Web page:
5 Differences Between Personal Debt Collections and Commercial Debt Collections
In movies and pop culture debt collectors are almost always portrayed as the bad guy. That’s in part because a lot of people have had really bad experiences with personal debt collection, known in the collection industry as “retail debt collection.”
If another business owes you money portrayals of debt collectors in pop culture, or your own experiences, may have you concerned about hiring someone to help you take care of the debt owed you. That’s why it’s important to understand the difference between personal debt collection and commercial debt collection.
The Fair Debt Collections Practices Act (FDCPA)
The FDCPA creates strict guidelines on how retail collections are performed and what can be said by debt collectors. These are the rules that prevent debt collectors from doing things like calling people at 7:00 a.m. or telling your coworkers that you owe money. The FDCPA does not apply to commercial collections, allowing commercial debt collection agencies to take a more custom approach to collections. This custom approach is why the success rate of commercial collection agencies varies so widely.
In retail debt collection the business is rarely concerned with maintaining a relationship with the former client. By the time a personal debt has been turned over to a collection agent, the relationship between the original business and the debtor has been severed. In fact, the debt collector may have purchased the debt from the original owner. This is where some of the stereotypes of debt collectors using strong-arm tactics come from. However, a professional commercial debt collector understands that even though a client may owe you money, you may still need to maintain a good relationship with that client.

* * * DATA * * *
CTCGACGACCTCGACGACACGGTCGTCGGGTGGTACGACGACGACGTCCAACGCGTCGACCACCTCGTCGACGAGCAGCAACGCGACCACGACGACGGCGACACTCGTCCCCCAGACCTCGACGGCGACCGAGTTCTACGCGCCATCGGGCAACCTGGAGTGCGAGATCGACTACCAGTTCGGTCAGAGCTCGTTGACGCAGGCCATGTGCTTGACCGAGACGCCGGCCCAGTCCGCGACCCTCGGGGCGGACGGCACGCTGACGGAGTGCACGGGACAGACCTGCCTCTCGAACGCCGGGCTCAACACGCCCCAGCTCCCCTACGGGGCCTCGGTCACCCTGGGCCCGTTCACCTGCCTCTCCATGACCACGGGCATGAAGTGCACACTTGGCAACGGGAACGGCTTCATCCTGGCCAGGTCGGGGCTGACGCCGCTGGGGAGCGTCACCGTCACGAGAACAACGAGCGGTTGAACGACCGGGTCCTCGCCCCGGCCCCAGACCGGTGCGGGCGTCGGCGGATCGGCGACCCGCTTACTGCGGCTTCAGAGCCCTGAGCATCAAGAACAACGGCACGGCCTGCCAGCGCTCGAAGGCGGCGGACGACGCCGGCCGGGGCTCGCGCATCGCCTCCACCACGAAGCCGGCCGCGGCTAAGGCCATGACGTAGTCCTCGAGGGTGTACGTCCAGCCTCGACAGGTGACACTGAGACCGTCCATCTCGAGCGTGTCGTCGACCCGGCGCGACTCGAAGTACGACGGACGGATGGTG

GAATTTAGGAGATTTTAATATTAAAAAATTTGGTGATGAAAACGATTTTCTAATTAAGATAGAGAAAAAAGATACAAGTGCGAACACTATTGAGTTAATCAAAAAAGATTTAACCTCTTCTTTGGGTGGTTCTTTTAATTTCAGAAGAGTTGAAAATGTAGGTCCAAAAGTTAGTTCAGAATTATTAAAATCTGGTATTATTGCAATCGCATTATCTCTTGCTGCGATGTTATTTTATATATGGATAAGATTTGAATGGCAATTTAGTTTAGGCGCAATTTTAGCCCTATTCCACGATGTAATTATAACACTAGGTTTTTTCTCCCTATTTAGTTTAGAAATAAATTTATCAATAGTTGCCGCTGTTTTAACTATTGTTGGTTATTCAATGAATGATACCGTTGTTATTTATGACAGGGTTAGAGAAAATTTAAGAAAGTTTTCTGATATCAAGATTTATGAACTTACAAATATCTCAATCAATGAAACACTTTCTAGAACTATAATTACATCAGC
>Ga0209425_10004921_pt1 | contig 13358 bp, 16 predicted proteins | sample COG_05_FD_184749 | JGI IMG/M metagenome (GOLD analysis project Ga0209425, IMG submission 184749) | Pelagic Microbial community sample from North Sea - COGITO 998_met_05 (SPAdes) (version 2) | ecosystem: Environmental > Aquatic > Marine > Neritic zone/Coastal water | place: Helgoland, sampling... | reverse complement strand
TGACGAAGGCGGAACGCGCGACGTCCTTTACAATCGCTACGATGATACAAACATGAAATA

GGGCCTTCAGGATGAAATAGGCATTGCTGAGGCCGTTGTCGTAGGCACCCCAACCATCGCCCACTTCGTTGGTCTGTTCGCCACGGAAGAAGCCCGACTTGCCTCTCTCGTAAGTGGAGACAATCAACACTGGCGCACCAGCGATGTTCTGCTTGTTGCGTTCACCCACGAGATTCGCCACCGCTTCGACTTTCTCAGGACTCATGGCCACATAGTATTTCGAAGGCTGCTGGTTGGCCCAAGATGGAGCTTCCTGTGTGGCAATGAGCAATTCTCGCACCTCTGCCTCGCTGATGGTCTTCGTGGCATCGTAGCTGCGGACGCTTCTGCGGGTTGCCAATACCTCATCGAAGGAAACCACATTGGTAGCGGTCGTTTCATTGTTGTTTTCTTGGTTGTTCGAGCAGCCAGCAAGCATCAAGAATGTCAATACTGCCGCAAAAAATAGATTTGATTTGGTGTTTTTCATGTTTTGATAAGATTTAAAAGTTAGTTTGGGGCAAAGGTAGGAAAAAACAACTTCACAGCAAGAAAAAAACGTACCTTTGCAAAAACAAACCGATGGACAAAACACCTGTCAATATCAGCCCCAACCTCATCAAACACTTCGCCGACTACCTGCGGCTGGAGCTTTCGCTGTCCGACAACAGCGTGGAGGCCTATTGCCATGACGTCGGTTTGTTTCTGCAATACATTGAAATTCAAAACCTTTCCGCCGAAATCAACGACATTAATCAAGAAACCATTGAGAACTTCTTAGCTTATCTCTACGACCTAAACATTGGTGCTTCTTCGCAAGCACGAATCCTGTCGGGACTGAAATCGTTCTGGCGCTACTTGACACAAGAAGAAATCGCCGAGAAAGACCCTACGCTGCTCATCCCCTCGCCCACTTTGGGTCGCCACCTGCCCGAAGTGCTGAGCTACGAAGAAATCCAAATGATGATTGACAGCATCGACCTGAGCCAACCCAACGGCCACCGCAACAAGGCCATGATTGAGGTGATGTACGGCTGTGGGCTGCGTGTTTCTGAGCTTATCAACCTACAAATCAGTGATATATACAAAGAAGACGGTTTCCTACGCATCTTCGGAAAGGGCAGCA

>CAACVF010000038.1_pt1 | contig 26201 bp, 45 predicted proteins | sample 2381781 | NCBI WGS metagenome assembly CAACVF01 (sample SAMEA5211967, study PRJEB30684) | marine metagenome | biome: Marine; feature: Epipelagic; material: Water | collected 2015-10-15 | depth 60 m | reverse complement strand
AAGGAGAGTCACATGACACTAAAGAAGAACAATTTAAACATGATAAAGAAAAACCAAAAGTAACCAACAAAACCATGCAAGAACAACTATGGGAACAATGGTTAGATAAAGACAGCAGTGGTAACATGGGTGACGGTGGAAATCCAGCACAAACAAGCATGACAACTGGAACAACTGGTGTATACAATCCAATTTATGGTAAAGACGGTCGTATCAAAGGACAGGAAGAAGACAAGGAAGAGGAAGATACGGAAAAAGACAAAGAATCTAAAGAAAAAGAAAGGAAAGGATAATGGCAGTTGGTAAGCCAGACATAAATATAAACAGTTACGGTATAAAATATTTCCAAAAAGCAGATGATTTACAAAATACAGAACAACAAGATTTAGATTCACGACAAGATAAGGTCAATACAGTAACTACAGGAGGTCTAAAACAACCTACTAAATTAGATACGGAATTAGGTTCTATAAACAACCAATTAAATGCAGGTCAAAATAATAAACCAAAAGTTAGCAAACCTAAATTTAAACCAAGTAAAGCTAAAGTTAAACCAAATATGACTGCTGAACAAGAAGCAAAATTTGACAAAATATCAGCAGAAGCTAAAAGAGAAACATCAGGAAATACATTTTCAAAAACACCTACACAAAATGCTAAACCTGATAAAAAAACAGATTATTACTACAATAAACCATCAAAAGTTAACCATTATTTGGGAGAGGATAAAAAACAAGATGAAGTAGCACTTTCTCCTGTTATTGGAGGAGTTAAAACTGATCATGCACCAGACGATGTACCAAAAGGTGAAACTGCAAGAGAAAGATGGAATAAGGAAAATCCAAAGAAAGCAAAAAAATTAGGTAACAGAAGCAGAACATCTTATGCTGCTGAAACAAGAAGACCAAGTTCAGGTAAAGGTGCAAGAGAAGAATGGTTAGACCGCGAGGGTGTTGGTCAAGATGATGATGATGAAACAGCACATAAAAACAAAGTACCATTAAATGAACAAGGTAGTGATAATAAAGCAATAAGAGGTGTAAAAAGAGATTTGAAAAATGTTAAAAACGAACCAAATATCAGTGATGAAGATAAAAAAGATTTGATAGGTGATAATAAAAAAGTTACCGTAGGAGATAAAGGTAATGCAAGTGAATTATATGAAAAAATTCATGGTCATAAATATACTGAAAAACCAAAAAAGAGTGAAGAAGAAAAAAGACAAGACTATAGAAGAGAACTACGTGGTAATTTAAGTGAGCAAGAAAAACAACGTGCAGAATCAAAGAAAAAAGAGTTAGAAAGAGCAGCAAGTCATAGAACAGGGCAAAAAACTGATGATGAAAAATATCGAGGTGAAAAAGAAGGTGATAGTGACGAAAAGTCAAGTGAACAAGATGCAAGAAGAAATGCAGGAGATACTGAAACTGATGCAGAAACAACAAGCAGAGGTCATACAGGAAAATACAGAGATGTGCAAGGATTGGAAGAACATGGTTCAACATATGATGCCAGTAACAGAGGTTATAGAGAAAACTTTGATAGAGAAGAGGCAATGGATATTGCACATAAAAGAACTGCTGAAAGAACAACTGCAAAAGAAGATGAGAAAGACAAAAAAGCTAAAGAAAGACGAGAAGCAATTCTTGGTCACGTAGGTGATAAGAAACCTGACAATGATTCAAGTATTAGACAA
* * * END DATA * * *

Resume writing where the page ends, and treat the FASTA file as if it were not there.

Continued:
Many personal debts accrue because of unforeseen circumstances such as job loss or a health crisis. This can make assessing a potential risk difficult for a professional. However, a lot of corporate debt accrues because a company is poorly financed or a bad credit risk. A lot of commercial collection debt could be avoided by running a simple credit check on clients before accepting work.
Because personal debt collection and corporate debt collection are so different, there are different organizations that monitor debt collection agencies. If you are considering hiring a corporate debt collection agency, check to see if the agency is a member of the International Association of Commercial Collectors (IACC). If you are considering hiring a retail debt collection agency, make sure it is a member of the Association of Credit Collection Professionals International (ACA). As a specialist in commercial collections, The Kaplan Group has been a member of the IACC since our founding in 1991.
Bankruptcy laws are different for individuals and companies. If you fear that the company or person who owes you money may declare bankruptcy it’s important to hire a collection agency that fully understands the laws pertaining to both individual and corporate bankruptcy.
If you, or your friends or family, have had a negative experience with personal debt collectors it’s understandable that you might be wary of hiring a commercial collection agent. No one wants to feel like the bad guy chasing down the hero of the story. But it’s important to remember that retail debt collection and corporate debt collection are very separate activities. You owe it to your business to hire a reputable corporate debt collector.
The Kaplan Group only works on commercial collections and specializes in large claims. If you are owed money let us use our experience to create a customized approach for you.
About The Author:
Dean Kaplan is Principal at The Kaplan Group. Dean's expertise is widely recognized in the debt collection industry. His advice has been published in a number of industry newsletters such as Credit Today and InsideARM and he is a frequent speaker at industry events.